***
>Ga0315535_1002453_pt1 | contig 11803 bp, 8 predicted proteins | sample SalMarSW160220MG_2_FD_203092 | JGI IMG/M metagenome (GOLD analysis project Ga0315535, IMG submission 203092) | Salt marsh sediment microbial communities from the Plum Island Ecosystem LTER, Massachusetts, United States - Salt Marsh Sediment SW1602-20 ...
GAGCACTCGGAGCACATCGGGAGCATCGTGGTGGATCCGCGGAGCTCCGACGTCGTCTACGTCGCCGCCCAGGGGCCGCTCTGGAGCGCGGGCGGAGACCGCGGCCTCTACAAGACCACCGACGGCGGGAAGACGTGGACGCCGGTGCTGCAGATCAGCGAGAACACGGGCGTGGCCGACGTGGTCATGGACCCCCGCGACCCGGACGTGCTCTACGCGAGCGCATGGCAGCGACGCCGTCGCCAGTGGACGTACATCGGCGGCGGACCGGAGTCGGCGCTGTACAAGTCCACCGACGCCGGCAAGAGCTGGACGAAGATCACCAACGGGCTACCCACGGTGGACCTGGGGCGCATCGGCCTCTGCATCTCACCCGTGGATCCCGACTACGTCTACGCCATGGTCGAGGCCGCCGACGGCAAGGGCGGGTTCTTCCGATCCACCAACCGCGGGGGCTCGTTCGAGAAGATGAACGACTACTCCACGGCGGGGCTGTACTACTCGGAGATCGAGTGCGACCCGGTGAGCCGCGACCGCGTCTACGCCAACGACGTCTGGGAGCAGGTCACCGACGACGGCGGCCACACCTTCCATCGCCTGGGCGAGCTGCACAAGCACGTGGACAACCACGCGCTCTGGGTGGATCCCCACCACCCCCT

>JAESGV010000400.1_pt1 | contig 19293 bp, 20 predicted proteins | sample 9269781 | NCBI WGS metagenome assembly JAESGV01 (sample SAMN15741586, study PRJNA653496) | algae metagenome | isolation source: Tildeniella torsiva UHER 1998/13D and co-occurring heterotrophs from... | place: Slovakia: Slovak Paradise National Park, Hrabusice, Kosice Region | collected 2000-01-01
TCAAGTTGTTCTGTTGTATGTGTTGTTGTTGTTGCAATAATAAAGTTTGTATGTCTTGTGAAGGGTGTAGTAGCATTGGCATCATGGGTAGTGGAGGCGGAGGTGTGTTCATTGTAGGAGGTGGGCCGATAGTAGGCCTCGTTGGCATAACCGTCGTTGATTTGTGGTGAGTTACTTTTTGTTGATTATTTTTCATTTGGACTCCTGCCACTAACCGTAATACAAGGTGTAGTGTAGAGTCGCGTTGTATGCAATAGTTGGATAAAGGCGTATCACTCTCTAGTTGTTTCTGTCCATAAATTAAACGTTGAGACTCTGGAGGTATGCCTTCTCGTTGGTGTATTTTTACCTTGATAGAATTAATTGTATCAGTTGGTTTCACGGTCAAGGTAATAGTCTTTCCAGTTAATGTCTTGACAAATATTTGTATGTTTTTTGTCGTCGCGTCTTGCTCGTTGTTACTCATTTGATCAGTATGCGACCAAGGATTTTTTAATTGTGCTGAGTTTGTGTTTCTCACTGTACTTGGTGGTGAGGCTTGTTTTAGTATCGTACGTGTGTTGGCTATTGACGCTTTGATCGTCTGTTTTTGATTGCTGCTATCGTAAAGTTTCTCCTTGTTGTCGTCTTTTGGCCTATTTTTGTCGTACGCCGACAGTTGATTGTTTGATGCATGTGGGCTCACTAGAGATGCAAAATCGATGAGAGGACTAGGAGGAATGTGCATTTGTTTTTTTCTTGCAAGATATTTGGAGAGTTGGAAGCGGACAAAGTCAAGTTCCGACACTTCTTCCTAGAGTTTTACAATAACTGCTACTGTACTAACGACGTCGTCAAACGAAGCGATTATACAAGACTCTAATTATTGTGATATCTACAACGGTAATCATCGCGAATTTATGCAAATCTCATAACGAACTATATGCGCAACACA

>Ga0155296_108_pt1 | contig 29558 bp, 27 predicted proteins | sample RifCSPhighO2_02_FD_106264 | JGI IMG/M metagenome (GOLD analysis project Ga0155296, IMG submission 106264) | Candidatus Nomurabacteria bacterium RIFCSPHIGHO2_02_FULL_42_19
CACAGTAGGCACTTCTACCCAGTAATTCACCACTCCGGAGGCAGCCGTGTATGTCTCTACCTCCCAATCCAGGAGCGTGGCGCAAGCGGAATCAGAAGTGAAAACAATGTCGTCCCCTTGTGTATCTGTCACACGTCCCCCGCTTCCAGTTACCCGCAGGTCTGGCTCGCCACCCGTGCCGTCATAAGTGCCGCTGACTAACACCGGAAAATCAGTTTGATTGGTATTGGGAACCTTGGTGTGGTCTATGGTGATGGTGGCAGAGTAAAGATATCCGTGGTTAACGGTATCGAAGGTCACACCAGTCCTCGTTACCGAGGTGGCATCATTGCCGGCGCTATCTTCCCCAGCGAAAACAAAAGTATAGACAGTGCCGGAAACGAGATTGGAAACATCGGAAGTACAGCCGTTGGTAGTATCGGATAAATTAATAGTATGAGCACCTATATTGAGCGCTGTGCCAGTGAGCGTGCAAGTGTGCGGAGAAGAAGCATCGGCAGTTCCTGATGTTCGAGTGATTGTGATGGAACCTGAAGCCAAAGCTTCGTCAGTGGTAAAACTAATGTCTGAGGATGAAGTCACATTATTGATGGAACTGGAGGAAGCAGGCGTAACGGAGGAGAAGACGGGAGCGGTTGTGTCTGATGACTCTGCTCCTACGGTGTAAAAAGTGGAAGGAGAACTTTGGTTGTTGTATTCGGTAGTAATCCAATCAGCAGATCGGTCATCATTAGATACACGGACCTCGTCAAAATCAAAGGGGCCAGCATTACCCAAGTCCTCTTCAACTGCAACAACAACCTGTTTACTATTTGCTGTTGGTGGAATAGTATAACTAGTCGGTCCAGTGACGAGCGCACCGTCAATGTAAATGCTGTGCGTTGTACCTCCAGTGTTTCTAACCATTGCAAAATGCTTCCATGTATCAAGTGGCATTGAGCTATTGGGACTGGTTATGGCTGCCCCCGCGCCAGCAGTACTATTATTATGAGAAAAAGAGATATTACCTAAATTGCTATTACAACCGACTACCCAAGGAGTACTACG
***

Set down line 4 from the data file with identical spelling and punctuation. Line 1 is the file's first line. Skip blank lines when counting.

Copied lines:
TCAAGTTGTTCTGTTGTATGTGTTGTTGTTGTTGCAATAATAAAGTTTGTATGTCTTGTGAAGGGTGTAGTAGCATTGGCATCATGGGTAGTGGAGGCGGAGGTGTGTTCATTGTAGGAGGTGGGCCGATAGTAGGCCTCGTTGGCATAACCGTCGTTGATTTGTGGTGAGTTACTTTTTGTTGATTATTTTTCATTTGGACTCCTGCCACTAACCGTAATACAAGGTGTAGTGTAGAGTCGCGTTGTATGCAATAGTTGGATAAAGGCGTATCACTCTCTAGTTGTTTCTGTCCATAAATTAAACGTTGAGACTCTGGAGGTATGCCTTCTCGTTGGTGTATTTTTACCTTGATAGAATTAATTGTATCAGTTGGTTTCACGGTCAAGGTAATAGTCTTTCCAGTTAATGTCTTGACAAATATTTGTATGTTTTTTGTCGTCGCGTCTTGCTCGTTGTTACTCATTTGATCAGTATGCGACCAAGGATTTTTTAATTGTGCTGAGTTTGTGTTTCTCACTGTACTTGGTGGTGAGGCTTGTTTTAGTATCGTACGTGTGTTGGCTATTGACGCTTTGATCGTCTGTTTTTGATTGCTGCTATCGTAAAGTTTCTCCTTGTTGTCGTCTTTTGGCCTATTTTTGTCGTACGCCGACAGTTGATTGTTTGATGCATGTGGGCTCACTAGAGATGCAAAATCGATGAGAGGACTAGGAGGAATGTGCATTTGTTTTTTTCTTGCAAGATATTTGGAGAGTTGGAAGCGGACAAAGTCAAGTTCCGACACTTCTTCCTAGAGTTTTACAATAACTGCTACTGTACTAACGACGTCGTCAAACGAAGCGATTATACAAGACTCTAATTATTGTGATATCTACAACGGTAATCATCGCGAATTTATGCAAATCTCATAACGAACTATATGCGCAACACA